In a recent article, Jane Hart described two critical skill sets that today’s workplace professionals needs to master. One set is personal knowledge management (PKM) skills to manage the, “…constant stream of information that they encounter from social channels both inside and outside the organisation.” The other set is collaboration skills to share knowledge and, “to work and learn productively in teams, communities of practice, and social networks.” Shortly after, Mark Britz wrote about how it’s not enough to simply have social platforms that employees engage in, that they need to also learn to effectively use external social networks. Each of these articles made me think again about workplace networks and how they differ from public social networks.

The Workplace Network is Highly Structured

Most workplaces are highly structured. In addition to hierarchical levels of authority, the workplace is often organized into distinct work groups with defined roles, responsibilities, interests, and areas of expertise. That hierarchy becomes an inherent characteristic of workplace networks. A number of individuals reach outside their organizations and interact with others, building and expanding their workplace network–they are internally connected workers. But despite the best efforts of any individual, the nature of the workplace network will likely never have the informal peer-to-peer nature that we enjoy in our public social spaces.

Simply introducing a social platform into the workplace doesn’t change this dramatically. The hierarchies and organizations all remain in place, only the speed and ease with which individuals communicate improves. I also argue that the ability to reach any other employee, however senior in the organization, hasn’t changed either: email was likely sufficient to accomplish this. So, other than unique cross-organizational communities of individuals (such as groups of newly hired employees becoming acculturated into their new environment), what incentives are there for workers to actively engage in a manner different from what they were doing without the social platform?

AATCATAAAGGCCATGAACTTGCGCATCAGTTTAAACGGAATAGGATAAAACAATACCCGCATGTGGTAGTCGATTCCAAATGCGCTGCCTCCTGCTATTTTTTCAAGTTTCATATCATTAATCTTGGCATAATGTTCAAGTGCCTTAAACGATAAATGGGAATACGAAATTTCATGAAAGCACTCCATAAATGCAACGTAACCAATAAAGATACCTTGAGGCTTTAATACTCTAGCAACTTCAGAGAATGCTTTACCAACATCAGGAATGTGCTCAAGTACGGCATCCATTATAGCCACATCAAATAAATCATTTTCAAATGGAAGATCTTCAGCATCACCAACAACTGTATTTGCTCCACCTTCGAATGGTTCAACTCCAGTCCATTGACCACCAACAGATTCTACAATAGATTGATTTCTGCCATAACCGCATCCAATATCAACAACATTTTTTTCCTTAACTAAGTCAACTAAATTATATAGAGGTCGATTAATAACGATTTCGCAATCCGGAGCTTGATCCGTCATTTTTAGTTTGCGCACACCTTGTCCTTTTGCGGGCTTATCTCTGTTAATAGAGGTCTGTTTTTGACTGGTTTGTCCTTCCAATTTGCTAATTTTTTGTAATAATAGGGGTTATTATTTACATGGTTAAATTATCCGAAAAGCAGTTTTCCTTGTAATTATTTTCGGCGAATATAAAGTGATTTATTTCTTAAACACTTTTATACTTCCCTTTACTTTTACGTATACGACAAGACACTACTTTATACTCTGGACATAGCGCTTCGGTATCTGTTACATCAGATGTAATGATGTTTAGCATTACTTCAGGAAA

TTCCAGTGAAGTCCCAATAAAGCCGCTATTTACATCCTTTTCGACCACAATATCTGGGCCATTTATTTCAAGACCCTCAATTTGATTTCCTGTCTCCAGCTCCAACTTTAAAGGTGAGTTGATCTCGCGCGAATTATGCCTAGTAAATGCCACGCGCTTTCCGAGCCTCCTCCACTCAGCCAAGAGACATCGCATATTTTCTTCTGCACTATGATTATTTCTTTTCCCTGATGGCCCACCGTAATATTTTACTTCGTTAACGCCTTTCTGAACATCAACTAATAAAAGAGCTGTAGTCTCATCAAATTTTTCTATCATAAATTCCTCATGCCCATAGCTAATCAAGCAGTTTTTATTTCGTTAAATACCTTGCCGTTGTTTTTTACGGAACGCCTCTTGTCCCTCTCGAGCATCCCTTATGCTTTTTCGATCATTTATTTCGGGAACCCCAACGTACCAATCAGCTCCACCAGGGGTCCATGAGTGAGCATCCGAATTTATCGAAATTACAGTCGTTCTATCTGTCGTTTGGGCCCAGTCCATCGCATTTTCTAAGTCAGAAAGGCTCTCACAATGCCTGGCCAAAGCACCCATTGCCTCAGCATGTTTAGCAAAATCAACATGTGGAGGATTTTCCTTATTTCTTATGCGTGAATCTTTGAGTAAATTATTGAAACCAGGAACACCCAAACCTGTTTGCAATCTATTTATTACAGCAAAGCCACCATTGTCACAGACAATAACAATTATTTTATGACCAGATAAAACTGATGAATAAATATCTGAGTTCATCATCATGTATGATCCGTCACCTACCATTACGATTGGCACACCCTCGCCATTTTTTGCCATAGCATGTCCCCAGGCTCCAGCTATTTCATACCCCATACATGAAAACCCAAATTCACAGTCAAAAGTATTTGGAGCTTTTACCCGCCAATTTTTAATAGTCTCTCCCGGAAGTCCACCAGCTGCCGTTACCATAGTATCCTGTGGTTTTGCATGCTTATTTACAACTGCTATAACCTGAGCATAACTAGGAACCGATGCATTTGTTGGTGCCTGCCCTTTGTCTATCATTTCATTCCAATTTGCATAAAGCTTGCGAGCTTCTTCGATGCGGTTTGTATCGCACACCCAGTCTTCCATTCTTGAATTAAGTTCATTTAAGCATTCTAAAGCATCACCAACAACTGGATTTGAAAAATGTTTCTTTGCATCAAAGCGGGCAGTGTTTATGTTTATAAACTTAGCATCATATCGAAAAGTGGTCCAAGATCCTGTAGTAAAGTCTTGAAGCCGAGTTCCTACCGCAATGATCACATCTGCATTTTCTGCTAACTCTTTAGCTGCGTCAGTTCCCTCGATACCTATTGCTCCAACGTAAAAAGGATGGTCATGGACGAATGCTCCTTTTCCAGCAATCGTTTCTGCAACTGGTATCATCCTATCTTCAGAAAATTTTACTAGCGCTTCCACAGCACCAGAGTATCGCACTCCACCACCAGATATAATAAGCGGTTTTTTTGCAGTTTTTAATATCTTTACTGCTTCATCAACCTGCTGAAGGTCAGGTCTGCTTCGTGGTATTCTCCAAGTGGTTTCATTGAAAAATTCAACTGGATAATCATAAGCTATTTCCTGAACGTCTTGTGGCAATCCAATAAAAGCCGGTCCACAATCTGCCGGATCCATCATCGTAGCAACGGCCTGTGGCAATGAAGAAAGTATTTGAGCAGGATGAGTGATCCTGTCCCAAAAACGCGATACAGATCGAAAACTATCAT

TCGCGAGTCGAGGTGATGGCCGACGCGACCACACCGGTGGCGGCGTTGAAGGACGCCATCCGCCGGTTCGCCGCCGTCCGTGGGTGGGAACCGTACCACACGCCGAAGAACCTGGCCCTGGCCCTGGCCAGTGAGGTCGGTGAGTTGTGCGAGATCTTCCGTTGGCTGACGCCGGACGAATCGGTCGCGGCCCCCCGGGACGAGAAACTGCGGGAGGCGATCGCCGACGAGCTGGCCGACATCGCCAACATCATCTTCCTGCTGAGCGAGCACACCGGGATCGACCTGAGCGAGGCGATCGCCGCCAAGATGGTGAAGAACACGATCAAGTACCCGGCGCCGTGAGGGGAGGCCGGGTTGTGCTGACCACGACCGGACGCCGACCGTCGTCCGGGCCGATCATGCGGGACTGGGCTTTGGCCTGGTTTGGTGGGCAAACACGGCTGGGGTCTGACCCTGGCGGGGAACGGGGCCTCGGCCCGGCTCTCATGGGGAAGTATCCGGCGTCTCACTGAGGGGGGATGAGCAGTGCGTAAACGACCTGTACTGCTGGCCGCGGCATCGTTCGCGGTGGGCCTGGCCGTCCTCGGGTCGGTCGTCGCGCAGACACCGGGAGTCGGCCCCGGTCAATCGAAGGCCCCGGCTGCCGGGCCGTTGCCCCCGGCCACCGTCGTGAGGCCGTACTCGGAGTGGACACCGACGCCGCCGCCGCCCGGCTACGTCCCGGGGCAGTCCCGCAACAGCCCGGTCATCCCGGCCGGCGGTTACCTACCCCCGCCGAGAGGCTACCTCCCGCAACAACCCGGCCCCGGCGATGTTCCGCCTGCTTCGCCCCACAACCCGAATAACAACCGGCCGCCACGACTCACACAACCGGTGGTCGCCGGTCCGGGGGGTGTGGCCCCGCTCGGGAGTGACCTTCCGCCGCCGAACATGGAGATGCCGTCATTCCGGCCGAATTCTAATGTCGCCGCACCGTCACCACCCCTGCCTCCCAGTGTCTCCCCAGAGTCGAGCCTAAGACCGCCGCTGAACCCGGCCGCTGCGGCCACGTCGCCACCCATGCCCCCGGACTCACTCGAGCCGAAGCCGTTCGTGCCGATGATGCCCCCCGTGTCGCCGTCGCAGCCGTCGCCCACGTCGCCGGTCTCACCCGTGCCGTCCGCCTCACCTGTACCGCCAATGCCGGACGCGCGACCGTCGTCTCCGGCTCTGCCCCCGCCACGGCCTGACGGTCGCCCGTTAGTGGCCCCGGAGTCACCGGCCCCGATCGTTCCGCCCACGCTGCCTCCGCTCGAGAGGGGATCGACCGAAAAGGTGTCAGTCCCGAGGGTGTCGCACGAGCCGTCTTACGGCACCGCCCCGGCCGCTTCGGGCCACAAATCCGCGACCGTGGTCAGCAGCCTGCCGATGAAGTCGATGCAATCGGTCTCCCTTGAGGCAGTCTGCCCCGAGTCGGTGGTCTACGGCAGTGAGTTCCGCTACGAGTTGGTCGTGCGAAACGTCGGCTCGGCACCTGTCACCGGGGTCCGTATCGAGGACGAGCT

The Workplace Network is Limited

It may go without saying that a given workplace is only as large as it’s total employee population: there’s a limit to the number of first, second, and third-hand connections any individual can have, even in the largest organization. This still could yield a thriving workplace knowledge-sharing network, but the underlying organizational structure remains intact: the number of others who share common work interests, roles, and responsibilities is often small in all but the largest organizations. The ability to develop formal or informal communities of practice is severely limited, not to mention lacking in diversity.

The Power of the Connected Worker

Representation of the individual connecting internal teams and networks with external networks and communities of practice.I previously created the diagram at the right to describe the power of the “connected worker,” represented in the diagram as “I” (individual), who serves as a node on both the workplace network and on external networks and in communities. That individual has the power to reach through the vast social networks and selectively bring valuable information back into the workplace using the collaboration and PKM skills described by Jane Hart.

This reach can empower the individual to perform better, but the real power of the connected worker results from sharing what knowledge he or she acquires. I see these skills as part of the PKM skill set for today’s worker: internally blogging, curating, sharing using whatever social tools exist, and even simply telling others is critical. It can also go a long way toward nudging the culture shift needed in many organizations today where knowledge hoarding remains an effective strategy for success.

How transparent is your organization? Is open knowledge sharing abundant or rewarded? Leave a comment below or let’s discuss it on Google+.

Thanks for reading!


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